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Nagar Parishad Vs. Ganga Lahari - Court Judgment

LegalCrystal Citation
SubjectCriminal
CourtRajasthan High Court
Decided On
Judge
Reported in1982CriLJ2325
AppellantNagar Parishad
RespondentGanga Lahari
Cases Referred and Kassim Kunju Pookuniu v. K.K. Ramakirhana Pillai
Excerpt:
.....been non-compliance of rule 14 of the prevention of food adulteration rules, 1955 inasmuch as the food inspector has failed to show that the bottles. it was held that it was the duty of the prosecution to prove it and as it failed to prove it, the accused is entitled to acquittal. ramakirhana pillai 1969 cri app r (sc) 15, have not been taken note of and, therefore, they cannot provide any good guidance to this court. ekuqlkj* by the food inspector and absence of cross-examination on that point clearly goes to show that there was compliance of rule 14. 15. the learned magistrate has also observed that there was non-compliance of rule 16(b) whatever i have said about rule 14, equally applies for rule 16(b) the food inspector has clearly said that the sealing was done according to rules..........16 of the prevention of food adulteration act, 1954.2. the prosecution case is that on 11-6-1972 food inspector hanuman modi inspected the shop of accused in munshi bazar. he suspected adulteration in chillies and took samples. these samples were put in three bottles and sealed. one bottle was given to the accused and was sent for public analysis. according to the report of public analyst ex. p. 3 it was found that the chillies were adulterated.3. in support of the case the prosecution examined p. w. 1 hanuman modi and p. w. 2 omprakash and p. w. 3 kuldeep kumar. the accused denied the taking of the sample and produced d. w. 1 bhagwan das and d. w. 2 yograi dixit. the trial court considered the evidence produced by the parties and found that the sample was taken from the accused. it.....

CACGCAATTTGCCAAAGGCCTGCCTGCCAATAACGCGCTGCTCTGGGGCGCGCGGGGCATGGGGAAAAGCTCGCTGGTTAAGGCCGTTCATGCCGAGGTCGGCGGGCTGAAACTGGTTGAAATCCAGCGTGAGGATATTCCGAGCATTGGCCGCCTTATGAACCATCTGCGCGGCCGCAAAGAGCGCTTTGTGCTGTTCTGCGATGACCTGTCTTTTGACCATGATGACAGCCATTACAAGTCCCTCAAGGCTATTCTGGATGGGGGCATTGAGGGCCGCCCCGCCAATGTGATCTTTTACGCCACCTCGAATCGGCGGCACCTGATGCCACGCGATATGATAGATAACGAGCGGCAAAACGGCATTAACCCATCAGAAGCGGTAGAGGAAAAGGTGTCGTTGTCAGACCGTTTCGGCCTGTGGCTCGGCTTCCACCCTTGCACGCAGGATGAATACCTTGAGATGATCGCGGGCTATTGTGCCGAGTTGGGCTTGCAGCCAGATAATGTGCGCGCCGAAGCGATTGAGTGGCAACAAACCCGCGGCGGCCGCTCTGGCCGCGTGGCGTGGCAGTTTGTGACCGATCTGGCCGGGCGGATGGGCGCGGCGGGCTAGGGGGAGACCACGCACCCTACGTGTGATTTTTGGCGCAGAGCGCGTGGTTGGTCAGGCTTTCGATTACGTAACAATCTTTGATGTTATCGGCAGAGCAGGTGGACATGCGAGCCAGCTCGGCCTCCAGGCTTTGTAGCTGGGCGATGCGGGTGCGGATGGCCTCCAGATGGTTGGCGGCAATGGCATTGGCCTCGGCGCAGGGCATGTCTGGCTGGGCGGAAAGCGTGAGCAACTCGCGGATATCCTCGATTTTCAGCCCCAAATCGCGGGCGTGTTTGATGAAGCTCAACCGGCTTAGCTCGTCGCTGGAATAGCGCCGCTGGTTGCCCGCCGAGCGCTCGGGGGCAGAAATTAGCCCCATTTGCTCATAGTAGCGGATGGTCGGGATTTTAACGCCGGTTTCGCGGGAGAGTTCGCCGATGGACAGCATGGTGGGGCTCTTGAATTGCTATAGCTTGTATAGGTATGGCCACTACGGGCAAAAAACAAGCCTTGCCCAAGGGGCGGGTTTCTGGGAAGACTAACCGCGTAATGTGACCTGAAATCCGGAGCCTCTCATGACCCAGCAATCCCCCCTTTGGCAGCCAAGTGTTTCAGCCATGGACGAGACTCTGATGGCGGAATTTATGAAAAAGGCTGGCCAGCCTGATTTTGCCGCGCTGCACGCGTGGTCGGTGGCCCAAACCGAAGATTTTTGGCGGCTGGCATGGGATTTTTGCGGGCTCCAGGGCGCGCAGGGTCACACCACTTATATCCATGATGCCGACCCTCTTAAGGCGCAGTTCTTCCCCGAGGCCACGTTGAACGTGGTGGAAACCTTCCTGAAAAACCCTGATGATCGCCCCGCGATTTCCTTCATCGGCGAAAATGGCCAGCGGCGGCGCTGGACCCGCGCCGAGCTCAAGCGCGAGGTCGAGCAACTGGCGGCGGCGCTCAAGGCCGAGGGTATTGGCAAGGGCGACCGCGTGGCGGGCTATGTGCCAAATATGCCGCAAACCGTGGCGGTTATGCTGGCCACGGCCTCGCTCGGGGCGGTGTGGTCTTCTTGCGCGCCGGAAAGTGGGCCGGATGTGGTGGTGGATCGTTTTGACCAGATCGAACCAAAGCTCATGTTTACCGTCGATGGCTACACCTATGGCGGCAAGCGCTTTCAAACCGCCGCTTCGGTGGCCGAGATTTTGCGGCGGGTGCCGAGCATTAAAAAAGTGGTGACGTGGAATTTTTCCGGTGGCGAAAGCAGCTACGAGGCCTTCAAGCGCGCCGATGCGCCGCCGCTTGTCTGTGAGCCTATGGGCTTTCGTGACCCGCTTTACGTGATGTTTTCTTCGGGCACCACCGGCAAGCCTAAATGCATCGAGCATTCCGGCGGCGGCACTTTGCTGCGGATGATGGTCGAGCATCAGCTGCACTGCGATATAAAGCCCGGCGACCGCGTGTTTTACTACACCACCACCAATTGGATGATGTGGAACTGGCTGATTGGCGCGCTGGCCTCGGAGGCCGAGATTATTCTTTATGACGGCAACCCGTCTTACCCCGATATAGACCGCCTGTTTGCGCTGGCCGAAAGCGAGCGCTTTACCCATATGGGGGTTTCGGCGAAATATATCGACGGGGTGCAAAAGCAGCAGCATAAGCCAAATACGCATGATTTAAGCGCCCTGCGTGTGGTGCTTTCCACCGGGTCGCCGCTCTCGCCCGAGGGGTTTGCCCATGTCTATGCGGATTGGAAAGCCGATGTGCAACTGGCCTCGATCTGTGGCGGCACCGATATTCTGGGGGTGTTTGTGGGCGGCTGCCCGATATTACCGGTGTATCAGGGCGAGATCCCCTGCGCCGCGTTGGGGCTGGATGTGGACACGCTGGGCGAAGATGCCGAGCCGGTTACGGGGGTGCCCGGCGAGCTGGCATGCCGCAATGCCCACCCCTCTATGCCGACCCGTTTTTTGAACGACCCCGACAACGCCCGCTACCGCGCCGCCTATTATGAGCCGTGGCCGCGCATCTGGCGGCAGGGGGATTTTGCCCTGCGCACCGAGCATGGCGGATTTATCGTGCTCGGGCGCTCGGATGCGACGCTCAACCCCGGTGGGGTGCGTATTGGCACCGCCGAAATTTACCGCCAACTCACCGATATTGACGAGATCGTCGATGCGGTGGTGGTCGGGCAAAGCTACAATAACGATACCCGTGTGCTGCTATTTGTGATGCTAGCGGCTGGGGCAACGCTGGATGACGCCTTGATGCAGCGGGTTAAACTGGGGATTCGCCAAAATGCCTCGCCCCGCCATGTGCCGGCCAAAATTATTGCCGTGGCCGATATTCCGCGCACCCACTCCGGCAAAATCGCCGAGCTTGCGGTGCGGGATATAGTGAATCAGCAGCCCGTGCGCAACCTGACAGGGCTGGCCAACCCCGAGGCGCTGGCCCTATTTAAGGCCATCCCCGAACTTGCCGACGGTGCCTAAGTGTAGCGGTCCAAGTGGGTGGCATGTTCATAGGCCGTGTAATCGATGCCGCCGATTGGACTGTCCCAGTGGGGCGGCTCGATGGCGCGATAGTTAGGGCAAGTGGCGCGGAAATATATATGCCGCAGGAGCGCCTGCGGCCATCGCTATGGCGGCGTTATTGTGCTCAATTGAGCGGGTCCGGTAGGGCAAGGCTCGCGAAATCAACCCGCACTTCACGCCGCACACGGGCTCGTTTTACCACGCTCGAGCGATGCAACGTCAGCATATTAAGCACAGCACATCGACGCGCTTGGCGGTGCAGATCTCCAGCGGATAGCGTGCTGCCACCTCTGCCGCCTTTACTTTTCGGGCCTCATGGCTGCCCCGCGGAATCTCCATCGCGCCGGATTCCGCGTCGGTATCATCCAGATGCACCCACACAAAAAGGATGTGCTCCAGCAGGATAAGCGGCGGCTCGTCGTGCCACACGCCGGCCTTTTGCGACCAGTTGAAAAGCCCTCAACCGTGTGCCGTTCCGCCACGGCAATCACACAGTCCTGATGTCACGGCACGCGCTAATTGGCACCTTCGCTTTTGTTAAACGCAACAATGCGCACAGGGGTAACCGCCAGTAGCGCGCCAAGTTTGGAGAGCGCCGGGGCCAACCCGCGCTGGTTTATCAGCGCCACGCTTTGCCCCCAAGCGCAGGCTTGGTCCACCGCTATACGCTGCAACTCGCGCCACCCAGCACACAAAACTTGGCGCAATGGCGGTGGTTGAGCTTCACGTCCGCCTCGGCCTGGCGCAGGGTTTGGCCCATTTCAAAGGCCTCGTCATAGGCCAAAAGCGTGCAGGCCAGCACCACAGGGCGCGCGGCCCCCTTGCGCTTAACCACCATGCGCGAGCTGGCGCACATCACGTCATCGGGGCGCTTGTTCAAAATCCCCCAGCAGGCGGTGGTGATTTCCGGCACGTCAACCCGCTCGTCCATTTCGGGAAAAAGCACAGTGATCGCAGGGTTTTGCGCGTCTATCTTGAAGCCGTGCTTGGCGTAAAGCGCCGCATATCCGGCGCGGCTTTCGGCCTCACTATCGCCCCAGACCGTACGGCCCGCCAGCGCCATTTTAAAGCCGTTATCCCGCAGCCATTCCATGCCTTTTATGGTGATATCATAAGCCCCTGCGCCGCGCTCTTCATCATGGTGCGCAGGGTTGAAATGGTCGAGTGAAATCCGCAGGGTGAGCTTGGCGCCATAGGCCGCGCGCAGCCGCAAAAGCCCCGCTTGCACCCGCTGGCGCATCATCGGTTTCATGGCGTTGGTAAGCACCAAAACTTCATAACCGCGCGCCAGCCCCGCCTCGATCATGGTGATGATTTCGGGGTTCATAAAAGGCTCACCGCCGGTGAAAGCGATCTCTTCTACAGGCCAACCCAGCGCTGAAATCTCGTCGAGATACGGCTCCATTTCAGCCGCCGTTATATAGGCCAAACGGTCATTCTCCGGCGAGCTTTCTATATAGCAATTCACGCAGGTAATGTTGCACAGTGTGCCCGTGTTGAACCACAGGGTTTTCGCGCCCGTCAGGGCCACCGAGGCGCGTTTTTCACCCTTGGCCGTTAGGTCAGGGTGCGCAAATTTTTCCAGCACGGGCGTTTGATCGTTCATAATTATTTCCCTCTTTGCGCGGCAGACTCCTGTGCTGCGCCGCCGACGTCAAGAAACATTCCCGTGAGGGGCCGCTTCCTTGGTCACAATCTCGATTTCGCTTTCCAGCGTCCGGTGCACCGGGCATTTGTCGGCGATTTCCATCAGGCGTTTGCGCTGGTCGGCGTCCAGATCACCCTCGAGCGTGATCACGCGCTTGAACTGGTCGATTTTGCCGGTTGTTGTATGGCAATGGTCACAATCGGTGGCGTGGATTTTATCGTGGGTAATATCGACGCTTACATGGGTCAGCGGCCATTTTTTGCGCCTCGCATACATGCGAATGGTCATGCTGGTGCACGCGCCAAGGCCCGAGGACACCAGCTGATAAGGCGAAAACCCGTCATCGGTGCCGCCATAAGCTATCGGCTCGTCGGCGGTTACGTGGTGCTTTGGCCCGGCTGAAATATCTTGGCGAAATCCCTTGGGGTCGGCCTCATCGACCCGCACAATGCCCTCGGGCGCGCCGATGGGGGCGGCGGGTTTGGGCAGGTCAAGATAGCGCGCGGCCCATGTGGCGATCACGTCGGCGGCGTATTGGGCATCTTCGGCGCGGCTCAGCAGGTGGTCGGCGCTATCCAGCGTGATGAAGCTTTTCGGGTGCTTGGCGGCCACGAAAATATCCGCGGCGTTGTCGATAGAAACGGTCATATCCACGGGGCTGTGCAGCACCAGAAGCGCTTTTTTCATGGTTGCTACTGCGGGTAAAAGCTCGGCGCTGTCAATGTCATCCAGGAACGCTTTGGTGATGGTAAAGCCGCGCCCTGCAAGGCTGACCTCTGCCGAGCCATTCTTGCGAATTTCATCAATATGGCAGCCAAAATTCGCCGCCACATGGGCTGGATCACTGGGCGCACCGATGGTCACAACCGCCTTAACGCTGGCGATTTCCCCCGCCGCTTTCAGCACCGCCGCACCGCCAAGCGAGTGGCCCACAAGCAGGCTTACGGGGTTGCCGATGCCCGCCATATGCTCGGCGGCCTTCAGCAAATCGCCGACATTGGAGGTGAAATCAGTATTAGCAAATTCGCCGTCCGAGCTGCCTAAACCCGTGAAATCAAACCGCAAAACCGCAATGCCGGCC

Judgment:

G.M. Lodha, J.

1. This is an appeal by Municipal Council, Alwar against the judgment of Chief Judicial Magistrate, Alwar in criminal case No. 18/257/74 acquitting the respondent for offence under Section 7 read with Section 16 of the Prevention of Food Adulteration Act, 1954.

2. The prosecution case is that on 11-6-1972 Food Inspector Hanuman Modi inspected the shop of accused in Munshi Bazar. He suspected adulteration in chillies and took samples. These samples were put in three bottles and sealed. One bottle was given to the accused and was sent for public analysis. According to the report of Public Analyst Ex. P. 3 it was found that the chillies were adulterated.